Know who I am though?
I am the mom who can make a mean pot of meatballs. I know their favorites and I keep them flowing through my kitchen six nights a week. They want croissant chicken? Homemade spaghetti? Chicken soup? Tacos? Chicken and rice? Oreo cake balls? Homemade buttermilk biscuits in a cast iron skillet? I’m on it. And in big quantities. They will lick their plates and taste love in every bite.
I am the mom who will say yes to sleepovers. Nothing makes me happier than a couple of kids giggling over a show on the couch. I love feeding hungry teenagers from my pantry. I love kids in sleeping bags, lights-outs that aren’t followed because there’s too much to say, and big bowls of cereal for breakfast.
I am the mom who drops it all to do a field trip or a class party. Nothing makes me happier than making (smudgy icing) cupcakes, grading papers for a teacher, and bringing coffee to school office staff. I love watching my kids in their element on field trips and will always have the backpack full of snacks on the bus.
I am the mom who bawls every single birthday eve. I always have. I imagine I always will.
I am the mom who still makes out with their daddy. Very few things make me happier than a good kissing session in the kitchen while I am cooking dinner. I love to get all dressed up for date night and making it a big deal every other week. I don’t hesitate throwing myself across his lap for a good smooching, and I am sure to pop his bootie when he’s wearing my favorite jeans.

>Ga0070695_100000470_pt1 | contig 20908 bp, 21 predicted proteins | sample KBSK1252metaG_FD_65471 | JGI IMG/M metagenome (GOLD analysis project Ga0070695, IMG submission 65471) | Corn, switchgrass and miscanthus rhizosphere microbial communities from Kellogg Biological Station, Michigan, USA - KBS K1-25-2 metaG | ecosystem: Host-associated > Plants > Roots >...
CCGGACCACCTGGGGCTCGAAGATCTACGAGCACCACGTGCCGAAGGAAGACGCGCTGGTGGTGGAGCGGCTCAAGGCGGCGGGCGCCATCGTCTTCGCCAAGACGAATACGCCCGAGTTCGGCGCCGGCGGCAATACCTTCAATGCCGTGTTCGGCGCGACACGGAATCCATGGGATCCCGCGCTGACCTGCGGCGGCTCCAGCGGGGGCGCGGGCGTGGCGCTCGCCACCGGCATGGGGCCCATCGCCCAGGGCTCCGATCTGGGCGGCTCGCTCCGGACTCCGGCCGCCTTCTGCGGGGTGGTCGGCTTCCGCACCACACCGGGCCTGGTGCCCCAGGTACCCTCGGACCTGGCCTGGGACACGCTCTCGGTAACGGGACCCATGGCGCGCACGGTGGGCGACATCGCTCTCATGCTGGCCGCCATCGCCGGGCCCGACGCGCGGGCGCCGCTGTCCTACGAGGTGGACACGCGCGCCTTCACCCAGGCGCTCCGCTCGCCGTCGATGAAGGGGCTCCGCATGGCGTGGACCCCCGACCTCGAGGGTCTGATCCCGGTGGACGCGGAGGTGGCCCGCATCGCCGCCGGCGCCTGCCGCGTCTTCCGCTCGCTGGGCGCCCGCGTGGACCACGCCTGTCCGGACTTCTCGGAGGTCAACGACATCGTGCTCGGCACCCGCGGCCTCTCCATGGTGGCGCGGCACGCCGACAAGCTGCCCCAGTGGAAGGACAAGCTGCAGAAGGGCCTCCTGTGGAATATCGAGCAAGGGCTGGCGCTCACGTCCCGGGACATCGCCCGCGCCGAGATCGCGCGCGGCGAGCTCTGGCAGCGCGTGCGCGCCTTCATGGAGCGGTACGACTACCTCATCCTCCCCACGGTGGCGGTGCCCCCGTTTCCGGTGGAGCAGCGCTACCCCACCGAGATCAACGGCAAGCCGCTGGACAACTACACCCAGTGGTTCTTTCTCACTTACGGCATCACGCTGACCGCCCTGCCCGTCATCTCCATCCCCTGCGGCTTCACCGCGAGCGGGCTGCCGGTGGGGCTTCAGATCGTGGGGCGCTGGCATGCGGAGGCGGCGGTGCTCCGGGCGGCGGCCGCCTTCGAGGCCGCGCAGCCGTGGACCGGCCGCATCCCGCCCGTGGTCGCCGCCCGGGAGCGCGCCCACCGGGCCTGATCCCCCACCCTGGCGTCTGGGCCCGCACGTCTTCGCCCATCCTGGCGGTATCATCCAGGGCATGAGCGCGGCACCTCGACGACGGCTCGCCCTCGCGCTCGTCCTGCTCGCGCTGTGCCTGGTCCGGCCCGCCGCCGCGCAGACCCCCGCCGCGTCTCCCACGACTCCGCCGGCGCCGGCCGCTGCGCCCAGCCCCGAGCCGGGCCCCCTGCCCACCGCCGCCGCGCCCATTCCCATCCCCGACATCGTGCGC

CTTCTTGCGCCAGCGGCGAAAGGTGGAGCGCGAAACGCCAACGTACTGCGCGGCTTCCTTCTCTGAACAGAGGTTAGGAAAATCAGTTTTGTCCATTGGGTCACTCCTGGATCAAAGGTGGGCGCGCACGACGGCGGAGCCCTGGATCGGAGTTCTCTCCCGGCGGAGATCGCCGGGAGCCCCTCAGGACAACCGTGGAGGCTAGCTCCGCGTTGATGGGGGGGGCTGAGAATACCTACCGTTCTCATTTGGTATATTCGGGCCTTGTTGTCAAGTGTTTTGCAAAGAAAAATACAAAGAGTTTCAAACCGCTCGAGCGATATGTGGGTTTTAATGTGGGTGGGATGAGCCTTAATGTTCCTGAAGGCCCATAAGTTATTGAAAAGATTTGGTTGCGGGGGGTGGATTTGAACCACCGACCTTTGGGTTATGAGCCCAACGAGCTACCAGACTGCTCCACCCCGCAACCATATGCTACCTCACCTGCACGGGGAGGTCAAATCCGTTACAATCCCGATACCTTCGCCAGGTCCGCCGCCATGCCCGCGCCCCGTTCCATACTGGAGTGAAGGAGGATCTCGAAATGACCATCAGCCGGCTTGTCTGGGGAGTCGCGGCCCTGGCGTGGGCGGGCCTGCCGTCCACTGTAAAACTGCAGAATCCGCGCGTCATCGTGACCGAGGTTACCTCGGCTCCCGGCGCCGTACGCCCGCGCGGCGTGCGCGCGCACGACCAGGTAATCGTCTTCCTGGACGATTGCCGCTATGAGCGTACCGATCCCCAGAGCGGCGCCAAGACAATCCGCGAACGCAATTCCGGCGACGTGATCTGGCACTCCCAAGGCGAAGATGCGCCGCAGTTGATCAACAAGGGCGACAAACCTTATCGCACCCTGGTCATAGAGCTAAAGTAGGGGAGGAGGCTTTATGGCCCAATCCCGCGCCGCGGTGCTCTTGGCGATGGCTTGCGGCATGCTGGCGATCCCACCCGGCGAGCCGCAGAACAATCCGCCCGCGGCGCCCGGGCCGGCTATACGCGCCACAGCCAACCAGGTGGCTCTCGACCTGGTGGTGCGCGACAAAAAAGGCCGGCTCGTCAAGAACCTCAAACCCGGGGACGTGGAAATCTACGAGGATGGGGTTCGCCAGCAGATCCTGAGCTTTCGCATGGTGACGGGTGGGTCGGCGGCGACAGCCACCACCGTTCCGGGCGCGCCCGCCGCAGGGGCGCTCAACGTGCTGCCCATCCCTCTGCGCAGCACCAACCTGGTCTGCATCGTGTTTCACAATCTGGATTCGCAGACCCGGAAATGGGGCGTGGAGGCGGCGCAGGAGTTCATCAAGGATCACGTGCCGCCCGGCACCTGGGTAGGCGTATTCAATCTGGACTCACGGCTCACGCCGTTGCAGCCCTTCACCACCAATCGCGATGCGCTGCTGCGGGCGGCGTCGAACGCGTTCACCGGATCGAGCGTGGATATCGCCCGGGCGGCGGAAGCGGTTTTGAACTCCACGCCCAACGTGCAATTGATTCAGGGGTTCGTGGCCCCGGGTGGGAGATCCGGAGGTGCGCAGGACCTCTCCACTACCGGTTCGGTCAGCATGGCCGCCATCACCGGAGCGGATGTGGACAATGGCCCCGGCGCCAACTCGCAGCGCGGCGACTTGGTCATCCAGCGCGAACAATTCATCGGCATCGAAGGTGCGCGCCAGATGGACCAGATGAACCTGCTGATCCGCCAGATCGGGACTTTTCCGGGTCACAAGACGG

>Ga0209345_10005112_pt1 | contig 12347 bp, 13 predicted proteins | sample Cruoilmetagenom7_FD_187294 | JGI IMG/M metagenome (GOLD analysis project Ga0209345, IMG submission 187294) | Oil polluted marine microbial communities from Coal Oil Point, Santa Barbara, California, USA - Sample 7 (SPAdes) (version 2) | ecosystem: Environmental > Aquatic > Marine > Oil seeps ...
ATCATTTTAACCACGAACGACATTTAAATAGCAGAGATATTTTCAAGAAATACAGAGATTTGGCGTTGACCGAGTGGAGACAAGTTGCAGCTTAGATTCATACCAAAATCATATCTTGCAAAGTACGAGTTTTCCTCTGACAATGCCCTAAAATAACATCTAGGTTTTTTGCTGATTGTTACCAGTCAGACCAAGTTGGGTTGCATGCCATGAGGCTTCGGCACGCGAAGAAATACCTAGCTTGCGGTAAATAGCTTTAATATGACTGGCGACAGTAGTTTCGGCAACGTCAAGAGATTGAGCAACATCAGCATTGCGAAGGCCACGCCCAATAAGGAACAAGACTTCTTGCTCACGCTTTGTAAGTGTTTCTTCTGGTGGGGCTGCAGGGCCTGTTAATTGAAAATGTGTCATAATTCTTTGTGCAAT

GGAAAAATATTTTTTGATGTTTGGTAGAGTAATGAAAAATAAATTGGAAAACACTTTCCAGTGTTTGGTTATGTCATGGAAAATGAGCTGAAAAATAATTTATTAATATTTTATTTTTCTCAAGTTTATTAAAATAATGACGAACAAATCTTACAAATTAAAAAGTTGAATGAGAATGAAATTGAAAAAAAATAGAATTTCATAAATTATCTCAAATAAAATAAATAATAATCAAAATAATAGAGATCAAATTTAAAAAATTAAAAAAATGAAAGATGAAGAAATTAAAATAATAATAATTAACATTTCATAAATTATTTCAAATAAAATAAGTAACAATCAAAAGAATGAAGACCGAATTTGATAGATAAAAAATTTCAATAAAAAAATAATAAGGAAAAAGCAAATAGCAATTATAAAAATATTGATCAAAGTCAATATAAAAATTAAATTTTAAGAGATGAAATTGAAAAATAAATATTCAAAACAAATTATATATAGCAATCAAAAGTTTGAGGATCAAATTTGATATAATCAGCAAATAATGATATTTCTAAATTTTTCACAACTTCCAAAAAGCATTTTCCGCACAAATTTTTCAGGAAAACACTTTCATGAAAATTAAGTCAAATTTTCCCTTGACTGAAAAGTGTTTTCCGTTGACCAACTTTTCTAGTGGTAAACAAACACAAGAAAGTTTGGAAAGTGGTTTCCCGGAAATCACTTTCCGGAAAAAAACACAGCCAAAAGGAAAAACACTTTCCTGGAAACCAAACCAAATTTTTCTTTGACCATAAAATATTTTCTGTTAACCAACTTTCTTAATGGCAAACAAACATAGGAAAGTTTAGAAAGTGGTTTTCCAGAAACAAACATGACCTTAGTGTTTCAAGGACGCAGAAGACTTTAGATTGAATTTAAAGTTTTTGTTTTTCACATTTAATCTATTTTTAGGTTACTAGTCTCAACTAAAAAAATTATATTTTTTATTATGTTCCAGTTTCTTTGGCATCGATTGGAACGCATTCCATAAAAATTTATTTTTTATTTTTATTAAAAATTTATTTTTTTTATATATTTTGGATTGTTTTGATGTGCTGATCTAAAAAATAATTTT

I am the mom who sticks it out. I navigated my body and emotions through fourteen years of infertility, medications, pee sticks, and false hopes to get them. I endured 41 weeks of pregnancy with one and 7 weeks of bedrest with the other. I stuck by Spicy’s side through the gates of hell known as colic and the “MY UNDERWEAR IS TOUCHING MY BELLY BUTTON” stage of his big sister. I saw sweetness in the boy when I know for a fact others were talking about what a terrible toddler he was behind our backs and I am currently riding the identity changing waves of puberty with the girl. I have sat up with coughing children with gritted teeth (coughing is my literal nemesis), handled 28 days of a fever of 102-104 with one child, and survived 2 weeks of quarantine once she was well.